Sainsbury’s has credited a surge in sales in the run-up to Christmas for an upgrade to its annual profit forecast.
The UK’s second-largest supermarket chain by market share said underlying pre-tax profits for the year to March were now tipped to hit £330m – a rise of £50m on its previous expectations.
That came despite the company’s decision to follow Tesco and its other grocery rivals in handing back business rates relief thanks to the industry’s essential status during the COVID-19 crisis that has boosted business during tiered restrictions and national lockdowns.
In Sainsbury’s case, it gave up £410m of government aid.
The group, which includes Argos, reported a like-for-like rise in sales of 8.6% in the 15 weeks to 2 January – hitting 9.3% over the core Christmas season.
The company, which has hired 68,000 staff during the crisis to date to help manage demand for orders, said its online business was up 128% as 1.1 million orders for food were delivered in the 10 days leading up to Christmas.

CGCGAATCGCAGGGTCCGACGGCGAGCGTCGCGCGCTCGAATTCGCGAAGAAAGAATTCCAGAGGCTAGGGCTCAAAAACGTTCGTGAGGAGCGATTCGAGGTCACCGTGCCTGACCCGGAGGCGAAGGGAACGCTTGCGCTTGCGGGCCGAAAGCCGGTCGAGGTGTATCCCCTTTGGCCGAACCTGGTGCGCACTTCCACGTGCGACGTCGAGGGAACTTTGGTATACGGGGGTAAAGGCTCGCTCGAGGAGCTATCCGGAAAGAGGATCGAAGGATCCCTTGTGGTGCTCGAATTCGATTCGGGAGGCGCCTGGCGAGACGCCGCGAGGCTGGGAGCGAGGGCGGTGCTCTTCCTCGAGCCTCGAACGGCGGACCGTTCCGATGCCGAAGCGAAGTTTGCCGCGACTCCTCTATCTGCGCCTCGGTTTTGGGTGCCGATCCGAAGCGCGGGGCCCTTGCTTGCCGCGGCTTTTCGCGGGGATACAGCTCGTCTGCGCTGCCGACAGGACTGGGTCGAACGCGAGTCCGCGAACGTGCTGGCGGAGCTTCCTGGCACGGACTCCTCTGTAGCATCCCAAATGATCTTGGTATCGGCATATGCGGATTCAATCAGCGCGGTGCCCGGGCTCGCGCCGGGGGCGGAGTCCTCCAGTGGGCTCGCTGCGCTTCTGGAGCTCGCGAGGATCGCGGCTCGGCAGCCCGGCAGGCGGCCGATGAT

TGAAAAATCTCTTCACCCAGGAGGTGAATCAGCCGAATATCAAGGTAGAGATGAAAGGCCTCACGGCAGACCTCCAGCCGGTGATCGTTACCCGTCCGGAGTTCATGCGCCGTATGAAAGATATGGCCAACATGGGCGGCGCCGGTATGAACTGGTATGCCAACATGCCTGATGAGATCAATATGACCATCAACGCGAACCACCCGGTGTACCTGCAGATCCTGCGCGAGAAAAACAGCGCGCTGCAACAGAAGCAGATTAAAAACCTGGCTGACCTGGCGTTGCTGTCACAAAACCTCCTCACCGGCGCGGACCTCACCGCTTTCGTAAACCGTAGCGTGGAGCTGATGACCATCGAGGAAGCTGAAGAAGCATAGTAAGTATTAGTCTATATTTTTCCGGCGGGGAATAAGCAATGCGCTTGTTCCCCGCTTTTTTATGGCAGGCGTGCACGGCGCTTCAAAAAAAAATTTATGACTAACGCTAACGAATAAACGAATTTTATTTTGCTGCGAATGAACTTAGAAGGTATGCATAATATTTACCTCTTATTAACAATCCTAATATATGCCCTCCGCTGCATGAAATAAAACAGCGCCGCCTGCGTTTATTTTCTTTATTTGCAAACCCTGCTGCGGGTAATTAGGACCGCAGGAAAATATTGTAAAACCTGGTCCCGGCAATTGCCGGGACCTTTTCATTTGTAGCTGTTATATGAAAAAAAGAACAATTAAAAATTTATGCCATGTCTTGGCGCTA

Non-food sales grew by 6% over the 15 week period. Shares rose by 5% in early deals.
It updated the market days after Aldi and Morrisons revealed similar uplifts for sales over the festive season.
Industry data has suggested the latter was the only one of the so-called ‘big four’ chains to grow its market share over Christmas amid signs that the price war of recent years is to set to intensify.
Sainsbury’s chief executive Simon Roberts said of the performance: “We made a strong start to delivering our Food First plan and we are also clear on the opportunities to further improve our offer as we look ahead for 2021.
“At Christmas we focused on offering our customers great prices, great quality and great service and I feel really proud that Sainsbury’s customer satisfaction scores were the highest ever in the key Christmas week.
“We have started the new year with a strong value offer, with Price Lock currently on over 2,500 everyday products.”